Nicholas Humphrey takes up an uncompromising attitude to the paranormal: it doesn't exist. In this book he sets out to explain why he is so sure that this is the case and he also considers what it is that prompts so many people to believe in the paranormal. As survey after survey has shown—one conducted by Humphrey himself—such belief is indeed widespread in the developed world. Scientists generally have a lower incidence of belief but, even so, some prominent scientists have, as Humphrey puts it, "broken ranks and declared their fascination, and in several cases their open enthusiasm." Humphrey sees the reason for this as a reluctance to face up to the bleakness of the world view placed before us by scientific materialism.
The book has three parts, which are not sharply marked off from one another. In the first, Humphrey looks at how people have tried to dilute the implications of science. They have sought refuge in religion, in naively optimistic studies of the natural world, or in trying to create a science of supernature. In the second part he talks about the search for various kinds of miraculous phenomena to act as a counterweight to reductionist science, and in the third part he offers a critique of modern parapsychology and its claims.
This is a sustained and powerful attack on the paranormal, with no punches pulled. There is, for example, a lengthy discussion of the miracles attributed to Jesus in the New Testament, which Humphrey sees as very much on a par with those attributed to modern psychics such as Uri Geller. Indeed, he thinks that the miracles of Jesus set the stage (an appropriate metaphor here) for all subsequent paranormal phenomena in Western culture. They provided the type or pattern for the new phenomena that people imagined and hoped they might find. Discussing the psychology of the psychic, Humphrey thinks there is usually a blend of conscious deception, particularly at the outset, with ultimate self-deception, so that even psychics who start by cheating generally end by believing in their own powers. In this they may be aided and abetted by collaborators, often family members, who engineer apparently paranormal phenomena that reinforce the psychics' belief in themselves.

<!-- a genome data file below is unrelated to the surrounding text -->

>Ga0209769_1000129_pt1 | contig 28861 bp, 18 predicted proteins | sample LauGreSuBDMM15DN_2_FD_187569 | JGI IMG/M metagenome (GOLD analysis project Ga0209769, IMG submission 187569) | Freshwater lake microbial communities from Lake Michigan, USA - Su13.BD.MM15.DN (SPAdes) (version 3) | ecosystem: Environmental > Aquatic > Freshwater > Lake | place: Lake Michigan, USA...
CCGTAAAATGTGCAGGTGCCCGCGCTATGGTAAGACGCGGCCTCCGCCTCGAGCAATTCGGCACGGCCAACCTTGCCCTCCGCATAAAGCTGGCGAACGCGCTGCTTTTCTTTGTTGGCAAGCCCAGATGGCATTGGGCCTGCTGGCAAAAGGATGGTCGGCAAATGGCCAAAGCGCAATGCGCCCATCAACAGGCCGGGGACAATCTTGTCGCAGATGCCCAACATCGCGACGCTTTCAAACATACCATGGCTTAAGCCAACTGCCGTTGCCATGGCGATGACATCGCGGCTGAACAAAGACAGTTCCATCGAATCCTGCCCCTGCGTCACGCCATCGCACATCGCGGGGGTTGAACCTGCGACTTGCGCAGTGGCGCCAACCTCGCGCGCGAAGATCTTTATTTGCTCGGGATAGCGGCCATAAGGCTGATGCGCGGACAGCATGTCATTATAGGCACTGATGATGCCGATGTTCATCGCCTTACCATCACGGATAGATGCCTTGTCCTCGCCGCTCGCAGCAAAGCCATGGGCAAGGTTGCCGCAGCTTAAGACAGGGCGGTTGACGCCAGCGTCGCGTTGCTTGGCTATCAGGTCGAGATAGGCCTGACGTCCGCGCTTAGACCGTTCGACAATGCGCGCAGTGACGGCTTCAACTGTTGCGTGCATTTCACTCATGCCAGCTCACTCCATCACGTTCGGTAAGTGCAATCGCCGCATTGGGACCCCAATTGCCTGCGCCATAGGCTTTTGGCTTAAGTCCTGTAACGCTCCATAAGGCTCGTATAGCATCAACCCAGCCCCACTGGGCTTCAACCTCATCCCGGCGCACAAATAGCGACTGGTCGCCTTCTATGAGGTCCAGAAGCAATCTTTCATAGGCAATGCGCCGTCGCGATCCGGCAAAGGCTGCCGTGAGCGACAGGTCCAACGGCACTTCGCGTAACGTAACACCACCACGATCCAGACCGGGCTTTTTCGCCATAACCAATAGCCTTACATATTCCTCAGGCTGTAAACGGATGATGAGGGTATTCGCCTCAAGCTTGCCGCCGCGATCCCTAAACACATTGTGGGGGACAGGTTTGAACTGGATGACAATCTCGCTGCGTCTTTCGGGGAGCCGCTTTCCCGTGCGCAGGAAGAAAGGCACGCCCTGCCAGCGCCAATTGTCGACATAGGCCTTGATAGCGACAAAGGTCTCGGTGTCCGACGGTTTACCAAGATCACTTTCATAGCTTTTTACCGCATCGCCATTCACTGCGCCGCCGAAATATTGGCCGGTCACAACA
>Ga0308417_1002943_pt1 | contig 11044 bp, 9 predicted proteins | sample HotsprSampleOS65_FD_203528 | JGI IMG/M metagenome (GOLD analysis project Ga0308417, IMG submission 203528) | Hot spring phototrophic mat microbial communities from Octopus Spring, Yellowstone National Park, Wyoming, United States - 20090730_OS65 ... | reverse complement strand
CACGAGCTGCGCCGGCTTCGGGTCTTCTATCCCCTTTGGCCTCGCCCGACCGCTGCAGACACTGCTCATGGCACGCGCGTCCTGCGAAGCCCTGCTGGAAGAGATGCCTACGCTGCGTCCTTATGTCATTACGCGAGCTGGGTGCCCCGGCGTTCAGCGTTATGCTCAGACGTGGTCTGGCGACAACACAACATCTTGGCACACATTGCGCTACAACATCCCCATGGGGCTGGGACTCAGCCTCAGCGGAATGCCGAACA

A considerable amount of laboratory work on the paranormal was carried out in the twentieth century—too much, in fact, to be reviewed in detail—and Humphrey discusses only a few of the studies. This is not only because of lack of space; his position is that the whole quest is fundamentally mistaken, a wild goose chase. His reason is that he finds logical and not just scientific and empirical objections to the existence of psychic phenomena. The discussion becomes rather technical here, but in outline his position is that there is in principle no way in which human beings could produce the kinds of effects that are supposed to occur in experiments designed to demonstrate ESP (extrasensory perception) or PK (psychokinesis). If he is right there is of course no point in carrying out experiments of this kind.
In a final twist, Humphrey goes on to say that it would not even be desirable for the paranormal to be real. Darwinian natural selection would simply not work in such a world, where the boundaries between individuals would break down and competition between individuals would not be real.
The strong implication has to be that it is only in a world where it has been practicable for living things to maintain and defend the physical, temporal, and spiritual boundaries of their minds and bodies, that all the beauty and variety of life and culture could have come into existence. Which means in effect that it could have happened only in a world of normal laws. For it is precisely these defences that paranormal forces—if they existed—would undo.This is one of the strongest and most uncompromising critiques of the paranormal to have appeared in recent years, written with a great deal of charm and humour. Moreover, Humphrey is commendably clear; whether you agree with him or not, at least you always know exactly what he is saying.